How big of a role does Social Media play in college football recruiting?
Just about every top prospect is on either Facebook, Twitter or both.
We asked some of the nation’s top coaches how big of a role does Social Media play in their current recruiting efforts:
Virginia’s Mike London: “I’m on Facebook, Twitter, LinkedIn, and you name it. We’re Skyping and doing all those things. If it’s allowable by the NCAA, then you can use every Social Network means necessary to get your messages across … You will find out more about guys on Facebook and Twitter sometimes than you will having a 10-minute conversation with them because a lot of times they will let their guard down and show a side maybe you haven’t thought about before. Social Media networks are now something that are very prevalent in recruiting.”
Florida State’s Jimbo Fisher: “I think it’s huge in recruiting. It all is. Whether or not you like Social Media, it’s here to stay. And it’s something you have to deal with, and learn to adapt to.”
Ohio State’s Urban Meyer: “Recruiting is about relationships and communications — and [Social Media] is a big part of it right now. I think it’s huge. I don’t do a big part of it myself but my staff does a lot of it. We’ve very involved in all that stuff.”
Texas A&M’s Kevin Sumlin: “It’s a pretty big deal. I’ve been on Twitter for a long time. For me, it’s an ability to deliver a message, to get information out about our program not only to recruits but our fan base and alumni. The price is right, too. It’s instantaneous … We utilize Twitter as more as an informational guide to update fans, prospects and our alumni base on videos, upcoming events and news items. I think Facebook is more of a communicative tool than Twitter [with recruits].”
Vanderbilt’s James Franklin: “The society we live in now, how kids are growing up, [Social Media] is a huge part of their lives. It’s a huge part of what they do and how they communicate. So we embrace it. It’s a part of what we’re going to do here. It’s another way to sell your product and see what you have to offer. It’s another way to build relationships and get to know people. You can learn a lot about kids by going onto their Facebook accounts and following them on Twitter. It’s just another source of information for us.”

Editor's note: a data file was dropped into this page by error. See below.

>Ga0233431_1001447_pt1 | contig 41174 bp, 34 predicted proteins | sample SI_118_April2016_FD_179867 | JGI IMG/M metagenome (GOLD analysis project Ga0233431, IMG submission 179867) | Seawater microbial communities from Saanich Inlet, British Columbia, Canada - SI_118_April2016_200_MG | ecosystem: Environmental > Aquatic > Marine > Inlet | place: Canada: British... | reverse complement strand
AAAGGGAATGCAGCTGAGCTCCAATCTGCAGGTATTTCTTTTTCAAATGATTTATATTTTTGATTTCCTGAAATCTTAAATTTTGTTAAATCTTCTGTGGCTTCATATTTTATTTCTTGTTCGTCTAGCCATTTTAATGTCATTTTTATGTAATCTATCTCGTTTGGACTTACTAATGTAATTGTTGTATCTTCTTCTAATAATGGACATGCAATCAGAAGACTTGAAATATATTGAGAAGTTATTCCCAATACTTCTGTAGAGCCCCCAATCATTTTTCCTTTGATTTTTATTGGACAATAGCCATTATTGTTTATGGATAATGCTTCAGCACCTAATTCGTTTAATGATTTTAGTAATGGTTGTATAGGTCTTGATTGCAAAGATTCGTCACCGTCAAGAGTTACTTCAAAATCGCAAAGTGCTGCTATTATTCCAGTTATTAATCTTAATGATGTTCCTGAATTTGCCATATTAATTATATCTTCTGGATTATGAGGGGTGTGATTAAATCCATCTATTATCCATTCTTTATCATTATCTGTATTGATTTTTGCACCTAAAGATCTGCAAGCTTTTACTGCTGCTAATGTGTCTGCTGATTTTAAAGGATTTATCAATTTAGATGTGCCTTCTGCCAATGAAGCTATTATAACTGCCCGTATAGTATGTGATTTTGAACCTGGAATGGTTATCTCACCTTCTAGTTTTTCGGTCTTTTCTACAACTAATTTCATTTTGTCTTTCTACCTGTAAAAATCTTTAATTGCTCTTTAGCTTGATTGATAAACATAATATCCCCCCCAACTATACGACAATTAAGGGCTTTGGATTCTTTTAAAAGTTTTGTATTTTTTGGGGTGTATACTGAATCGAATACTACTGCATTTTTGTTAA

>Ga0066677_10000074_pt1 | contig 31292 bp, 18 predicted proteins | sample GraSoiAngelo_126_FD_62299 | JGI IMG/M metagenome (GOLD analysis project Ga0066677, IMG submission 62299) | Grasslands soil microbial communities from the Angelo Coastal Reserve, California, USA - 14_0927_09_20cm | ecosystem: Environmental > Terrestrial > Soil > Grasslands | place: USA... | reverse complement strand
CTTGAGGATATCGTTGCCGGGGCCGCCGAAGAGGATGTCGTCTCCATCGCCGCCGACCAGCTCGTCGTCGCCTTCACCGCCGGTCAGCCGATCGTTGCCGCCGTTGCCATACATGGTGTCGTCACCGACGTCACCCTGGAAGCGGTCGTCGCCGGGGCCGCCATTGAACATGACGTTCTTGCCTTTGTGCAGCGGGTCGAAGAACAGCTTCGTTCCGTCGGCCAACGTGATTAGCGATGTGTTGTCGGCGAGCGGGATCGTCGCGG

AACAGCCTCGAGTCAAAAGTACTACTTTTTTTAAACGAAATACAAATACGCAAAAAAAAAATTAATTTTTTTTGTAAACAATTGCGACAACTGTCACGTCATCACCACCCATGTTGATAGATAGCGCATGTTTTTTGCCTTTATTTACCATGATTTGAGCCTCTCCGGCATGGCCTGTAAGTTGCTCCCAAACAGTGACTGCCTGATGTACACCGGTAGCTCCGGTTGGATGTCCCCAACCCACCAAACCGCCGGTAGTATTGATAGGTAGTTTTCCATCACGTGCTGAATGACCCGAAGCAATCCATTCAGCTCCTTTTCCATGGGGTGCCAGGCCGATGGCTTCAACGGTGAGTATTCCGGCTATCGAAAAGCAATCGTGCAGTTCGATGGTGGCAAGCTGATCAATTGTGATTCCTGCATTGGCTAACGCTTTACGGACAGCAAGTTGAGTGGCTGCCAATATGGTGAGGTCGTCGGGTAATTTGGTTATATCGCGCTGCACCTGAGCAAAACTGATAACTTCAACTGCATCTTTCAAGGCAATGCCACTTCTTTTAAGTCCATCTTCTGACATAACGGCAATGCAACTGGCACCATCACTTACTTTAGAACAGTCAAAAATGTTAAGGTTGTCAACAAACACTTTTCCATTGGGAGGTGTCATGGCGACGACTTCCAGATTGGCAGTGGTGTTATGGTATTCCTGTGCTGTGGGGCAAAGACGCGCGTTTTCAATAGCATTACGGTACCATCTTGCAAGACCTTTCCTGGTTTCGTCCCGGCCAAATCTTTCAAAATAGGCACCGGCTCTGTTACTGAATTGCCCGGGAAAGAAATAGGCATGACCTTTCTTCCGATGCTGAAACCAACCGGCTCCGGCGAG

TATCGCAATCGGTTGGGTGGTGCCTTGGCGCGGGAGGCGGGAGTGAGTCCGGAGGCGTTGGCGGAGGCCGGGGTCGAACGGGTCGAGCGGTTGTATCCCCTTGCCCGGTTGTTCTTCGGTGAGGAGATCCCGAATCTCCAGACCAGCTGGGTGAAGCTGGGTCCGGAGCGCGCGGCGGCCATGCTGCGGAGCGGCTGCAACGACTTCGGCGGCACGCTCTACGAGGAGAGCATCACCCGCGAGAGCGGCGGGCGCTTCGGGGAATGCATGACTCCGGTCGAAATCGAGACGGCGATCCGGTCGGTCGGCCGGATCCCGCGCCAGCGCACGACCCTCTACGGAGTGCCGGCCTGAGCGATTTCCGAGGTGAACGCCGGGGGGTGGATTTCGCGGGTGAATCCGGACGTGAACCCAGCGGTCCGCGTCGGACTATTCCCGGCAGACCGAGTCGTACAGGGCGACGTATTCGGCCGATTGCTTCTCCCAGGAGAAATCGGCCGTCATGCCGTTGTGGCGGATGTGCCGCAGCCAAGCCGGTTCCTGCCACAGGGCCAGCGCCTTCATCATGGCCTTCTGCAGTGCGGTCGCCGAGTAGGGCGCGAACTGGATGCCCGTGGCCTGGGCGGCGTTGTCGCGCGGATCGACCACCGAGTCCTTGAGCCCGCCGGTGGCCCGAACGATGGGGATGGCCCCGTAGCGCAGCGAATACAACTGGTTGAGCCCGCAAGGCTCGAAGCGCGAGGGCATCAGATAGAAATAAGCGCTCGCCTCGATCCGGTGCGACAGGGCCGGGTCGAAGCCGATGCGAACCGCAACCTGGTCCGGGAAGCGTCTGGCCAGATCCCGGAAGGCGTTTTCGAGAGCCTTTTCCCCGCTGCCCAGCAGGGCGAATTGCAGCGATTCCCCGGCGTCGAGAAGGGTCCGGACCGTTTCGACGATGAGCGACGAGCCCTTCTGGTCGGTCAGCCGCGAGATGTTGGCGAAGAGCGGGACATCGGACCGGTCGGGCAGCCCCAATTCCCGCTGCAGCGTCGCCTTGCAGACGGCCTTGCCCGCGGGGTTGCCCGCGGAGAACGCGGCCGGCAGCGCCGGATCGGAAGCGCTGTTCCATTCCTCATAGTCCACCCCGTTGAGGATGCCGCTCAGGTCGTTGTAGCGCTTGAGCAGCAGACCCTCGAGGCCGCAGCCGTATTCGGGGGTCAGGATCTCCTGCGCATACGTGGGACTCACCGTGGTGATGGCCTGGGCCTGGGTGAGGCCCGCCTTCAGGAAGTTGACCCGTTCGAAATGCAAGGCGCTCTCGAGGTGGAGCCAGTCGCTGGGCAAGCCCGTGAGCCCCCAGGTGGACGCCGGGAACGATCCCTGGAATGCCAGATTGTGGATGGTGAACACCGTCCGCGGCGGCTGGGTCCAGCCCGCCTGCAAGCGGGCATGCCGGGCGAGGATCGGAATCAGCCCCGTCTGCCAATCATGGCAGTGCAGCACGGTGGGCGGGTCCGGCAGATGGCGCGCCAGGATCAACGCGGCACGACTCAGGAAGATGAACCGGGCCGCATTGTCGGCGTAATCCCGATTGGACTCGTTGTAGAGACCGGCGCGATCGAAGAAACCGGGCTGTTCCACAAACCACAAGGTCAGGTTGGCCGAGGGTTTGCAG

North Carolina’s Larry Fedora: “I think it’s huge now in recruiting, I really do. If you’re not using it, then you’re falling behind every day. Because it’s a way to stay in contact with kids. Both of those, Facebook and Twitter, go to their phones so you’re able to communicate with them legally. If you’re not doing that in recruiting, you’re way behind the curb.”
Missouri’s Gary Pinkel: “I think it’s become pretty big, as far as communication [with prospects]. There are certain things you’re allowed to do within the rules. You’re not allowed to text but you can certainly Facebook, email, Twitter and things like that. Those things are legal. From a communications standpoint, it’s big. Not just from the standpoint of the University of Missouri but for anybody. It certainly gives coaches and student-athletes more opportunities to talk to one another.”
What do we think? If you’re a college coach without an active presence on Social Media, you’re falling behind with your recruiting efforts. If just about every top prospect is on Facebook or Twitter, you should be on there, too.
For our readers who are not on Twitter and Facebook, why it is so important for a coach to be on there? To communicate with prospects via email messages, to monitor the recruits’ behavior and accomplishments, and to promote your program. Even though a coach cannot “publicly” communicate with a prospect on either media platform due to the NCAA, the coach can say positive things about his team, athletic department or life in general – that can be seen by prospects that are following the coach on Facebook or Twitter. It’s free exposure.
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– By Michael Carvell, AJC Recruiting Blog
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